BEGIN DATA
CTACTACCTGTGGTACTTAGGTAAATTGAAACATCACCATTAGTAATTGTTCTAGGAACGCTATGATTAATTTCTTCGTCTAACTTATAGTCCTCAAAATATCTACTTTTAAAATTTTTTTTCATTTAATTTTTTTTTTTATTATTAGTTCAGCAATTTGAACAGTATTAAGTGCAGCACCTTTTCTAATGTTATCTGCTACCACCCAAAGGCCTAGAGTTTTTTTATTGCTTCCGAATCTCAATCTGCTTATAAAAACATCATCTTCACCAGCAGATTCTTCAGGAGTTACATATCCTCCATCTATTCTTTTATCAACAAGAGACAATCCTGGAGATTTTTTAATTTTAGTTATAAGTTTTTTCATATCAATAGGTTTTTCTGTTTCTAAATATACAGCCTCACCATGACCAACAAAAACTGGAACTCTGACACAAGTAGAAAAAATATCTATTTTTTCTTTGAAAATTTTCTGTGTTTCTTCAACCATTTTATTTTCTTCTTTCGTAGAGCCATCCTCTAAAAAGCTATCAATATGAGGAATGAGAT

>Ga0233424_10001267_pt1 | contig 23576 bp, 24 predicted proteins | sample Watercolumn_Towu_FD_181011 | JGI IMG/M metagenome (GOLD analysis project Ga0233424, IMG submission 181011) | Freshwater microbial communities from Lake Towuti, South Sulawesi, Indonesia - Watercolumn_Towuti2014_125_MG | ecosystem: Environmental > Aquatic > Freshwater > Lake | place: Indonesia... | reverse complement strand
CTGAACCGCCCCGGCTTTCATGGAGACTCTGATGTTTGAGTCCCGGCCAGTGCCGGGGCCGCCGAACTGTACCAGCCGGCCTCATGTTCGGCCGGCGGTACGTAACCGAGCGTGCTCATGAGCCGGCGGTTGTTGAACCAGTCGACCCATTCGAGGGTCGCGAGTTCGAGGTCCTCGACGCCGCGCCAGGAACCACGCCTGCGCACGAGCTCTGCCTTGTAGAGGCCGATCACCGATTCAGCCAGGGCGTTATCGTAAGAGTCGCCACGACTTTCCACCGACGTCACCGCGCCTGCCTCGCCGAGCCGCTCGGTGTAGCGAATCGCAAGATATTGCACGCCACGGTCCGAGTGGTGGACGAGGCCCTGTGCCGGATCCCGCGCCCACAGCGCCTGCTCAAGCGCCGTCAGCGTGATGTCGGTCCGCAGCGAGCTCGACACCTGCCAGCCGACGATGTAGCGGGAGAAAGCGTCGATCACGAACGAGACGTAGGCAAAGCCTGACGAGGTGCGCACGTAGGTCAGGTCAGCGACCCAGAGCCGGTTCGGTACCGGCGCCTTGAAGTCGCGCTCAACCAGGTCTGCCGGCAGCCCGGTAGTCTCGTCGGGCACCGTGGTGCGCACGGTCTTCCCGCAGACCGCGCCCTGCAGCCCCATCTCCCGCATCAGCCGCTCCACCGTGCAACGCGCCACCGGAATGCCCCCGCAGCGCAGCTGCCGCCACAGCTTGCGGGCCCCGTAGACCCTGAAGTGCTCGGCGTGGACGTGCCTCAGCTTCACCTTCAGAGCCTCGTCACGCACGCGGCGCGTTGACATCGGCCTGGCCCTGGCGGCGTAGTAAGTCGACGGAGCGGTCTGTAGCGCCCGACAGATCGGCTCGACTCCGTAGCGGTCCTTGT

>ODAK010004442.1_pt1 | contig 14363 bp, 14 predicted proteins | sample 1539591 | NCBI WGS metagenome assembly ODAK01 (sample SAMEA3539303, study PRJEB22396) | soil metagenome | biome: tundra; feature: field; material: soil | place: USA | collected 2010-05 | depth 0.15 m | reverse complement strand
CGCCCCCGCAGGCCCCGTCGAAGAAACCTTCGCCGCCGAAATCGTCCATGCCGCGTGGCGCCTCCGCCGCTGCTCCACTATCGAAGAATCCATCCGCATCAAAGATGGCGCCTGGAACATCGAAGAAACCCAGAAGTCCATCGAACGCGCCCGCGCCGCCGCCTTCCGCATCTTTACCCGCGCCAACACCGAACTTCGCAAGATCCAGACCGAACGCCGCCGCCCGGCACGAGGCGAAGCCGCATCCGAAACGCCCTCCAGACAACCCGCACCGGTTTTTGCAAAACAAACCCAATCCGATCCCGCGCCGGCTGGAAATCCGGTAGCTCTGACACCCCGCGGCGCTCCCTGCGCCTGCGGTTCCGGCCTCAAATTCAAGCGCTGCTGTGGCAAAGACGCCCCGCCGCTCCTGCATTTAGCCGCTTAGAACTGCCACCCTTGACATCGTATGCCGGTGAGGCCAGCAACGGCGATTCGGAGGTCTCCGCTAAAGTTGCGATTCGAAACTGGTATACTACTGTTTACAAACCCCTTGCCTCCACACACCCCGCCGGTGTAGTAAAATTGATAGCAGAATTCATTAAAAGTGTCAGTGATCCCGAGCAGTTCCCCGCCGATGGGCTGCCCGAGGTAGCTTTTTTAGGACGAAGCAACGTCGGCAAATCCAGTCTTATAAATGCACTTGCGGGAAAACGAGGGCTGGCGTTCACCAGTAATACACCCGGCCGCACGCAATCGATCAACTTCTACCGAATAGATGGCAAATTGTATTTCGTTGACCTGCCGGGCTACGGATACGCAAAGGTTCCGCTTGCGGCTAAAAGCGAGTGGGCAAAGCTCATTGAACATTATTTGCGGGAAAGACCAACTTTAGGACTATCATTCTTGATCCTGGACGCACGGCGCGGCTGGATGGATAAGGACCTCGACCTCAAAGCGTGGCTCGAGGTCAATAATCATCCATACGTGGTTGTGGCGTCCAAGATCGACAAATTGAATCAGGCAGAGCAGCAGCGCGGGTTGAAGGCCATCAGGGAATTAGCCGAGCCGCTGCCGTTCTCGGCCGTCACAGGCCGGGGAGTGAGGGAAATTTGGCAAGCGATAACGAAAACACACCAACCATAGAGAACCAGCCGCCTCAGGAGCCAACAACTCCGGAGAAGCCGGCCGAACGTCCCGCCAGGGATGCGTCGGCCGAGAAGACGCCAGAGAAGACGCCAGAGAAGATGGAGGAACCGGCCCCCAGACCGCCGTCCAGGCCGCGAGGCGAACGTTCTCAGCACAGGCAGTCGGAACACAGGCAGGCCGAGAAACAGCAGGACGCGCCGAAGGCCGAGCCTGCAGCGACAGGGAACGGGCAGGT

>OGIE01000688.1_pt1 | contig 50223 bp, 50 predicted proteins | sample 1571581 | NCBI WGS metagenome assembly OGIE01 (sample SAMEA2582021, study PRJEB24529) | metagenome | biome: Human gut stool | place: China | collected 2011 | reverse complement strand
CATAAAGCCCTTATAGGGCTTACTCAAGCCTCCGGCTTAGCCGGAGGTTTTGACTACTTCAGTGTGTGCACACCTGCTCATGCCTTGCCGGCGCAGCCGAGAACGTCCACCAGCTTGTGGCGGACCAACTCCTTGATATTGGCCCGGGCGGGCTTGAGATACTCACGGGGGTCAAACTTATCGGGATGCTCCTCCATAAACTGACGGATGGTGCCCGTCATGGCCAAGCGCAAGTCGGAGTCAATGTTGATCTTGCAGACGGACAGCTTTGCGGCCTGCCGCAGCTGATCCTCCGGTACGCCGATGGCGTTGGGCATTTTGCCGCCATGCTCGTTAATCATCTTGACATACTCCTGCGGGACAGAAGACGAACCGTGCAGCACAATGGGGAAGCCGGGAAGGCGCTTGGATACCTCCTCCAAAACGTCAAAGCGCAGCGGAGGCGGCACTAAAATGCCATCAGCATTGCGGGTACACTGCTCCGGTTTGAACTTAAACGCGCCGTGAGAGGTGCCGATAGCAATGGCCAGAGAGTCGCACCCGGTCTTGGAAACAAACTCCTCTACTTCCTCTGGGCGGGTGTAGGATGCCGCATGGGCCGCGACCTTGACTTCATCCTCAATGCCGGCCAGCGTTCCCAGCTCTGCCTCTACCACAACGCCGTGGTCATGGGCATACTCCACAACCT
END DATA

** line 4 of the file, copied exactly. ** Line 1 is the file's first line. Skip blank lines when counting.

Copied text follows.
>ODAK010004442.1_pt1 | contig 14363 bp, 14 predicted proteins | sample 1539591 | NCBI WGS metagenome assembly ODAK01 (sample SAMEA3539303, study PRJEB22396) | soil metagenome | biome: tundra; feature: field; material: soil | place: USA | collected 2010-05 | depth 0.15 m | reverse complement strand